It can also be argued that there is a distinction between different sorts of moral judgment, between those which judge intention and those which judge consequences, which can be seen in the many different ways that philosophers talk about morality (based on consequences, duty, virtues, or character, and other ways). Thus by some standards it is correct to judge people differently on whether or not their actions result in a death, while other moral standards depend only on the decision or action itself. Bernard Williams went further, saying that we should give up the narrow conventional notion of morality in favour of a more general concern about how lives should be lived, which he termed the "ethical"; this would allow him to subsume consequences and actions into a general ethical theory. Such approaches potentially avoid the problem of moral luck by rejecting the Control Principle.

Finally, even if we want to deny moral luck, there may be sound reasons in practice for punishing people depending on the chance outcome of their actions. One justification is what Andrew Latus called the "epistemic argument": that people's intentions can best be judged by seeing the consequences of their actions. It is hard to tell how serious somebody is about wanting to kill somebody until you see the corpse lying dead on the floor, and if we have greater certainty about the murderer's motives he should be punished more severely. This can also be applied (perhaps with greater validity) to circumstantial luck: it is almost impossible to know how somebody would have acted in Nazi Germany, so how can we possibly punish them for what they might have done? There is another practical argument for differential punishment advanced by Henning Jenson. He argued that everybody makes bad decisions and takes risks, and it is impractical to punish everyone irrespective of consequences; punishing only those acts which have consequences has "restorative value" and acts to satisfy the regret of the driver and the feelings of bystanders.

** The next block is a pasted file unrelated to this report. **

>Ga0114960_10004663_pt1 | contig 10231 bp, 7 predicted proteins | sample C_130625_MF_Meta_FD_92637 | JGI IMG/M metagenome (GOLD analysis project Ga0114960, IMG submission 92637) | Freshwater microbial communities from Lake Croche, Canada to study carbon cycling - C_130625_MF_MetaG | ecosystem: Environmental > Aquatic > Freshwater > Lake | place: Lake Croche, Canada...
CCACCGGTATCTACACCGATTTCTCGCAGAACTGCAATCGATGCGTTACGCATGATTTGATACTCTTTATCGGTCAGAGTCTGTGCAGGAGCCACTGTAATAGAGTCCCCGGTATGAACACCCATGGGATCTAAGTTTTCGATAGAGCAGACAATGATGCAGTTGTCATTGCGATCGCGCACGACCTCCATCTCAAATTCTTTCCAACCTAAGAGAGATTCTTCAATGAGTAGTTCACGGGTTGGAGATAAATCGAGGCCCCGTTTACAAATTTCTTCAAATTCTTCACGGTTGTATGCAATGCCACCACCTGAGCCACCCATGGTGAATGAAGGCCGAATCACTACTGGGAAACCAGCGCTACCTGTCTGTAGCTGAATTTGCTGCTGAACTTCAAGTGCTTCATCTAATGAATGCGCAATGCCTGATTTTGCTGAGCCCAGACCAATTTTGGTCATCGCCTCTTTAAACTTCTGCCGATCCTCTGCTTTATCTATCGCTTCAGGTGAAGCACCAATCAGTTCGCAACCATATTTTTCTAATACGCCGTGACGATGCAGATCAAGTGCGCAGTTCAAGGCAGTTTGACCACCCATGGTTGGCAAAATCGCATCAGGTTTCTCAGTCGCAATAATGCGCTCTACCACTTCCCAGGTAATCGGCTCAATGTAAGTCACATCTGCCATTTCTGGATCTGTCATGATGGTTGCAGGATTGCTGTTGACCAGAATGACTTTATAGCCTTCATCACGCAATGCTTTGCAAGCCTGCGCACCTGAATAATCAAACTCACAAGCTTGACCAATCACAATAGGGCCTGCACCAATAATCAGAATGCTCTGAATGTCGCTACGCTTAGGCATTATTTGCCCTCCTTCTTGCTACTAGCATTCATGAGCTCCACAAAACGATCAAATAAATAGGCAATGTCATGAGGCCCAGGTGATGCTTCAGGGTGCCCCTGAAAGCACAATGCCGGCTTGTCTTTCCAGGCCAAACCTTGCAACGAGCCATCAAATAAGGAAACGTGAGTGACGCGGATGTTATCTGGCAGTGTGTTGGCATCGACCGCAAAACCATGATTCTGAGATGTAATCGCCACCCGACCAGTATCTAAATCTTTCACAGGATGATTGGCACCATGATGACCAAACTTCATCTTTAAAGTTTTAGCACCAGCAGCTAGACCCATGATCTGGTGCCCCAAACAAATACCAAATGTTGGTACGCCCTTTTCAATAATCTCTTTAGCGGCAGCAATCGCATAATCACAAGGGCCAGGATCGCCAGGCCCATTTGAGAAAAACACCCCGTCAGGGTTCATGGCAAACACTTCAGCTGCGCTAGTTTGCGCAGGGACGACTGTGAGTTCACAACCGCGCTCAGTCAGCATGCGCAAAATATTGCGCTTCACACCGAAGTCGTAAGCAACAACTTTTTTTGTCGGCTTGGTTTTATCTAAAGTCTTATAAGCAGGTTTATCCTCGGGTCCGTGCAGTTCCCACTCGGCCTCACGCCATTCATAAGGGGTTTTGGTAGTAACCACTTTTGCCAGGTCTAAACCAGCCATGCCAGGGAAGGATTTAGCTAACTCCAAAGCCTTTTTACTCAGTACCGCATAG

The problem of moral luck is a major one, and the above discussion only touches on a small part of the debate. In an ideal world, where everything happened exactly as we willed, there would perhaps be no space for moral luck. However in the real world, where actions often have unexpected consequences, we find our notions of moral value to be constantly challenged. It seems that we must sometimes praise or blame people for things outwith their control; the questions are to what extent, and what sense of human agency and moral responsibility can we preserve?


  • Andrew Latus. "Moral Luck". Internet Encyclopedia of Philosophy. 2001.
  • Dana S. Nelkin. "Moral Luck". Stanford Encyclopedia of Philosophy. 2004.
  • Govind. "Moral Luck". Govind's web page. 1998.